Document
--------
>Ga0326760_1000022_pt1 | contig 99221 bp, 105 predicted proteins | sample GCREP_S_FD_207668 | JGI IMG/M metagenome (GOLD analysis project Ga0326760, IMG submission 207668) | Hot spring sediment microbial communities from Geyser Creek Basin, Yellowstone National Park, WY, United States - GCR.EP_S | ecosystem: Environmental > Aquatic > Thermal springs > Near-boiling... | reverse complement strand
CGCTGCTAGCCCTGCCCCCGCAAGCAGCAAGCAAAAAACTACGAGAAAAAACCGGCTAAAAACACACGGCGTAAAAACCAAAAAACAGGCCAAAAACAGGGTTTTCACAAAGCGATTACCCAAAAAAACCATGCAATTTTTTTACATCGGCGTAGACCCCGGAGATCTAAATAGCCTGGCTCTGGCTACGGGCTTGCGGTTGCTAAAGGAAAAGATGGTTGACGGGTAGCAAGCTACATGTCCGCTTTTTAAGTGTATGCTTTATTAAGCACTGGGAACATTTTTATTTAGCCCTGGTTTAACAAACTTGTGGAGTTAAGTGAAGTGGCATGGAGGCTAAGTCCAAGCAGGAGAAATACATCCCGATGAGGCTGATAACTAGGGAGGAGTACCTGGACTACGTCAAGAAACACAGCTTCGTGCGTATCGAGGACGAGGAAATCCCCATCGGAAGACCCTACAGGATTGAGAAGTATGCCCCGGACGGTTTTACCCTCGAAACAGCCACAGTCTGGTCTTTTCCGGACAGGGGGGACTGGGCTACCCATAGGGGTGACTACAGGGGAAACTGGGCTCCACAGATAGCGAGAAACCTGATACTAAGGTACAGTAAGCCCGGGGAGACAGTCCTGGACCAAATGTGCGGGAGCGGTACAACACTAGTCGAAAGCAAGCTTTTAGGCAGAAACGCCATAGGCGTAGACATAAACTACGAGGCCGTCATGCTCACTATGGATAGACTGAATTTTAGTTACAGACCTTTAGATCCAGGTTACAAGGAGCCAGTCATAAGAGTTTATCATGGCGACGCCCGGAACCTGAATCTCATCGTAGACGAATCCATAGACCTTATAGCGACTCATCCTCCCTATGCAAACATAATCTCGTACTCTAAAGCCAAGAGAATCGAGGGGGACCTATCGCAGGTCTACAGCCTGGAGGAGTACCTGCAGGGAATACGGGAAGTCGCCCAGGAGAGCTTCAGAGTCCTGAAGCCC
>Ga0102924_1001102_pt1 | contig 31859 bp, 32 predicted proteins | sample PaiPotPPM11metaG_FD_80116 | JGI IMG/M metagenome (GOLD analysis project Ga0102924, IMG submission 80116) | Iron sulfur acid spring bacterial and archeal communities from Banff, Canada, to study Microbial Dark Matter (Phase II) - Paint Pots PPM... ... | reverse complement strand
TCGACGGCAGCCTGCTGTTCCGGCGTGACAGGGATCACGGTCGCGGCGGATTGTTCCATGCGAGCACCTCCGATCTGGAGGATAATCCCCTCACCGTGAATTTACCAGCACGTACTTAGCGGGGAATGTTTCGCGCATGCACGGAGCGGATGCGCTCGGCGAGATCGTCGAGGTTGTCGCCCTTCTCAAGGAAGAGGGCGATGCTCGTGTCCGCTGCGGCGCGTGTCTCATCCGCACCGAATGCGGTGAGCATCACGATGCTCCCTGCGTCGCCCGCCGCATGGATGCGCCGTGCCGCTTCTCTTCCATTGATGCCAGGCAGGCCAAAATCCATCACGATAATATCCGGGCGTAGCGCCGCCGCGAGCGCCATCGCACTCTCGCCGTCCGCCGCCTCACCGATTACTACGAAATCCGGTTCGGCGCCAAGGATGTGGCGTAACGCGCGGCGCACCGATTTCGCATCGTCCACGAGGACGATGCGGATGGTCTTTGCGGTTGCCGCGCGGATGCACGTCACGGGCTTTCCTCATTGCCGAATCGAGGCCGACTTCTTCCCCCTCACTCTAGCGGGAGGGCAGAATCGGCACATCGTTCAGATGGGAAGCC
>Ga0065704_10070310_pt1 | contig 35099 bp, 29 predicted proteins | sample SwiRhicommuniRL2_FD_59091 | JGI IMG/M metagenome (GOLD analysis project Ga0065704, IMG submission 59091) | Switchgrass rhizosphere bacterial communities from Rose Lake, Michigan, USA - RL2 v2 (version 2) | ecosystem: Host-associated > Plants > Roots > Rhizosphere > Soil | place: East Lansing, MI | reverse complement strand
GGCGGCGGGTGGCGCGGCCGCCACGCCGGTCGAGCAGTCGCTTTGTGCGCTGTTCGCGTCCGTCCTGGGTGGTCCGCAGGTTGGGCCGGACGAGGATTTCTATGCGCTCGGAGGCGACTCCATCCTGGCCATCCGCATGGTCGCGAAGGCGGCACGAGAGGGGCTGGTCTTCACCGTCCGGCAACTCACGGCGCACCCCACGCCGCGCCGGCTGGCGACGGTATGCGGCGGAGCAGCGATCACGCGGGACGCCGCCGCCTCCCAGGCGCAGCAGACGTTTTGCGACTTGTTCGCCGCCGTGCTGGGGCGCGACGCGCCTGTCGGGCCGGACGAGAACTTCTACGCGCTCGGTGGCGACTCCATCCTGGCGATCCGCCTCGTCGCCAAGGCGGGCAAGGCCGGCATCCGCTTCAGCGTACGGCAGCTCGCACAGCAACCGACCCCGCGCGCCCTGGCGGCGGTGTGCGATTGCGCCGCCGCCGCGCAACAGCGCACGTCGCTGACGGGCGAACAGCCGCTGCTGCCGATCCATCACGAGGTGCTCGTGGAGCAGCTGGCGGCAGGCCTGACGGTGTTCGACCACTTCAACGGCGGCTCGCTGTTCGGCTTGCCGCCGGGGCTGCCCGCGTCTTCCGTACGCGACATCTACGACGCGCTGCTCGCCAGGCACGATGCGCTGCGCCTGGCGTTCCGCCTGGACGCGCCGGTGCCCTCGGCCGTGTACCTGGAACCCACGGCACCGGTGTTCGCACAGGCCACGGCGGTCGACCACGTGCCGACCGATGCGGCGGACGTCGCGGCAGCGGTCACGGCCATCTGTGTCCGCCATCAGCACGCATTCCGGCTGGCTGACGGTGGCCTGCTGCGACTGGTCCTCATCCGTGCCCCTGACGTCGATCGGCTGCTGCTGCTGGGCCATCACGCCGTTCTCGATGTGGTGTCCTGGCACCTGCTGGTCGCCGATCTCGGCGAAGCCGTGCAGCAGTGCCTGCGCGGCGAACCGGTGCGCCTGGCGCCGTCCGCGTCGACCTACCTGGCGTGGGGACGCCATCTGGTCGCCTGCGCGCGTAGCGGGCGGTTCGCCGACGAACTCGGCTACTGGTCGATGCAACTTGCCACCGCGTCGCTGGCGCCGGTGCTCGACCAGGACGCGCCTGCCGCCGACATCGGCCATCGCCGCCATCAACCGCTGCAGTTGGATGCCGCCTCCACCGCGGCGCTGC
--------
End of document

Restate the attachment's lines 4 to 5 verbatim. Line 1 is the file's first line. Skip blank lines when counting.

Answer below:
TCGACGGCAGCCTGCTGTTCCGGCGTGACAGGGATCACGGTCGCGGCGGATTGTTCCATGCGAGCACCTCCGATCTGGAGGATAATCCCCTCACCGTGAATTTACCAGCACGTACTTAGCGGGGAATGTTTCGCGCATGCACGGAGCGGATGCGCTCGGCGAGATCGTCGAGGTTGTCGCCCTTCTCAAGGAAGAGGGCGATGCTCGTGTCCGCTGCGGCGCGTGTCTCATCCGCACCGAATGCGGTGAGCATCACGATGCTCCCTGCGTCGCCCGCCGCATGGATGCGCCGTGCCGCTTCTCTTCCATTGATGCCAGGCAGGCCAAAATCCATCACGATAATATCCGGGCGTAGCGCCGCCGCGAGCGCCATCGCACTCTCGCCGTCCGCCGCCTCACCGATTACTACGAAATCCGGTTCGGCGCCAAGGATGTGGCGTAACGCGCGGCGCACCGATTTCGCATCGTCCACGAGGACGATGCGGATGGTCTTTGCGGTTGCCGCGCGGATGCACGTCACGGGCTTTCCTCATTGCCGAATCGAGGCCGACTTCTTCCCCCTCACTCTAGCGGGAGGGCAGAATCGGCACATCGTTCAGATGGGAAGCC
>Ga0065704_10070310_pt1 | contig 35099 bp, 29 predicted proteins | sample SwiRhicommuniRL2_FD_59091 | JGI IMG/M metagenome (GOLD analysis project Ga0065704, IMG submission 59091) | Switchgrass rhizosphere bacterial communities from Rose Lake, Michigan, USA - RL2 v2 (version 2) | ecosystem: Host-associated > Plants > Roots > Rhizosphere > Soil | place: East Lansing, MI | reverse complement strand